It’s New Orleans, so there is deep lore.
Back in the mid-1700s, enslaved black people who sought refuge in the Louisiana Bayou were welcomed and harbored by various Native American tribes. Through the subsequent years – the American Revolution and the Civil War, the co-mingling of Congo Square, the advent of Mardi Gras – black folks remembered that alliance and showed gratitude through the act of homage: donning elaborate Native American-esque outfits of feathers, beadwork, patches, horns, shells, lace and fringe; playing percussive African, Carribean, Creole and Native American musics; parading and dancing through the streets; and chanting Native American phrases mixed with French and Spanish.
That tradition survives today in New Orleans’ African American community as Mardi Gras Indians. There are about 35 active “tribes,” composed of family, kin or friends who hold positions like the big chief (the leader), queen (companion to the chief), spyboys (scouts), flagboys (banner bearers), and wild man (security). They are often accompanied by New Orleans’ famed second line music crews and “street culture” music.
The tribes spend all year designing and making the resplendent wardrobes (they call them “suits”) for each year’s iteration of St. Joseph, Super Sunday and Mardi Gras. Back in the 1970s, the rivalry between various tribes could result in fights and violence, but now it’s all ritual, music and showmanship.
J’Wan Boudreaux, 21, is a Mardi Gras Indian. He is a spyboy. His tribe is the Golden Eagles – founded in 1977 by his grandfather Big Chief Monk Boudreaux, who claims Choctaw and Cherokee lineage – and made up mostly of their large family. J’Wan is also frontman for New Orleans band Cha Wa, a hodgepodge of Mardi Gras Indian tradition, funk, brass band, jazz and more. Band founder Joe Gelini (see his interview at mcweekly.com/art), played in an early Mardi Gras band with Monk Boudreaux and calls J’Wan the “heir apparent for being the next great Mardi Gras Indian singer for his generation.” When the band plays at the Monterey Jazz Festival (2:20pm and 5pm Saturday), they will premier new songs from their upcoming third album. “Cha wa” roughly translates in Indian vernacular to “We’re comin’ for ya!”
Weekly: Is any part of Mardi Gras Indian culture religious?
Boudreaux: We do have a prayer called “My Indian Red.” It’s a blessing. It’s said at funerals or when we put our suits on for [special events]. It’s like a roll call.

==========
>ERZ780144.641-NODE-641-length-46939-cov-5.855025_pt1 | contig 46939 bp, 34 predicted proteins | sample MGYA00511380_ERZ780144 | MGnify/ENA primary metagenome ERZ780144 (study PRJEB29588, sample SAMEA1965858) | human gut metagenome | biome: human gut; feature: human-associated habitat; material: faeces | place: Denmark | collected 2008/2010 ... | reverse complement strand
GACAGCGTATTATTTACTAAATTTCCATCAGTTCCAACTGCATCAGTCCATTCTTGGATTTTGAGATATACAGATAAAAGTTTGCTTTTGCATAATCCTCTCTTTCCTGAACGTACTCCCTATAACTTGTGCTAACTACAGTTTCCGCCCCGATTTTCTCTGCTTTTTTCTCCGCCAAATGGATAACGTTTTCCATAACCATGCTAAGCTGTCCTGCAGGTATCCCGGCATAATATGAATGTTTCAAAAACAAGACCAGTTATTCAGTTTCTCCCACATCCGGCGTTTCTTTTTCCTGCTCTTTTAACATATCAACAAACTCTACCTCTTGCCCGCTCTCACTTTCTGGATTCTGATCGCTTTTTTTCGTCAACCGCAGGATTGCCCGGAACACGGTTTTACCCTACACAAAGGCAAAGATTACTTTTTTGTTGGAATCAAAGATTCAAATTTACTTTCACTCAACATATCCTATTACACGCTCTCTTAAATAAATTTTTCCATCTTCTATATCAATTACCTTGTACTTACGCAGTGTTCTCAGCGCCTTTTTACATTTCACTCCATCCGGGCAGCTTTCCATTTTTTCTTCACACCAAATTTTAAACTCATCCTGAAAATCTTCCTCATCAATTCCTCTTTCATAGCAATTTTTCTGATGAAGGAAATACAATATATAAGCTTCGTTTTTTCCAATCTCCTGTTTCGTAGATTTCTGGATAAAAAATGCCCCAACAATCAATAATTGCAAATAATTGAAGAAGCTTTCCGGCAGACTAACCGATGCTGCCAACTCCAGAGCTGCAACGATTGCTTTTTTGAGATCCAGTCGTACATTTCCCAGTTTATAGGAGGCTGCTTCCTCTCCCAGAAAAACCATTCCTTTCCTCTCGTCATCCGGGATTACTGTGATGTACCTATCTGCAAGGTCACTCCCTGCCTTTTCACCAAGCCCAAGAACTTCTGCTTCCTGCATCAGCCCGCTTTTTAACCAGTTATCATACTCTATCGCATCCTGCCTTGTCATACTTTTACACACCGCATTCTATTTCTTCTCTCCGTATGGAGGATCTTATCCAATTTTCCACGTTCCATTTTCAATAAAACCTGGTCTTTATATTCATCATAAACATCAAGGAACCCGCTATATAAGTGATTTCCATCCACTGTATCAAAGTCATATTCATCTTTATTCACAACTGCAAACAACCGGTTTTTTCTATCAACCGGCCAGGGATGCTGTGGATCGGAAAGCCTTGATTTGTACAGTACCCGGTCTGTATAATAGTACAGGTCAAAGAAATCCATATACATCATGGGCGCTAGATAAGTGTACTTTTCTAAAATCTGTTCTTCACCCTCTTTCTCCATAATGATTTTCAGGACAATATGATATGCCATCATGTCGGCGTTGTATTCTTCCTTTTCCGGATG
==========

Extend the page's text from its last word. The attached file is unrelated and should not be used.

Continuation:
How do you merge African American and Native American cultures?
We’re paying homage. In New Orleans, when the slaves were trying to escape, Native Americans were the ones to [help]. That’s how we learned how to do this. They taught us. This was our way of saying thank you. We have Native American in our blood.
How long have you been a spyboy?
For 20 years. It was gave to me by my grandfather. You can either get promoted or you can move [positions]. You can’t move to the Big Chief spot without him telling you.
What did your grandfather teach you about this culture?
About sewing, singing. He really don’t talk too much about it. He would tell us the do’s and don’ts: If we got into a controversy, the hatchet is not for use as a weapon. He’s one of the oldest big chiefs out there. He’s been through the era of when they were fighting. He was trying to teach us to change.
In some pictures you have a hatchet. What is the meaning of it?
That is one of the tools the Indians used when they was hunting. Spyboys were known for carrying hatchets.
Are there songs you do that come from old tradition?
Probably pretty much every song you hear in the streets of New Orleans [goes] back years and years, when Indians first came out. They’re handed down through generations.
Do you wear full regalia during Cha Wa’s whole set?
Yeah. A lot of people can’t withstand the heat. I keep my whole suit on during the whole show. It weighs [more than] my body weight.
Do you make a new suit every year?
Yes. You gotta know how to sew. The previous year’s suit, we tear them down and give patches to the younger kids who can’t sew in our tribe. We start at age 2.
What does it mean to have such a rich culture where so many are poor?
It means everything. It gives people something to look forward to. People can enjoy [the procession] and not worry about anything for a moment.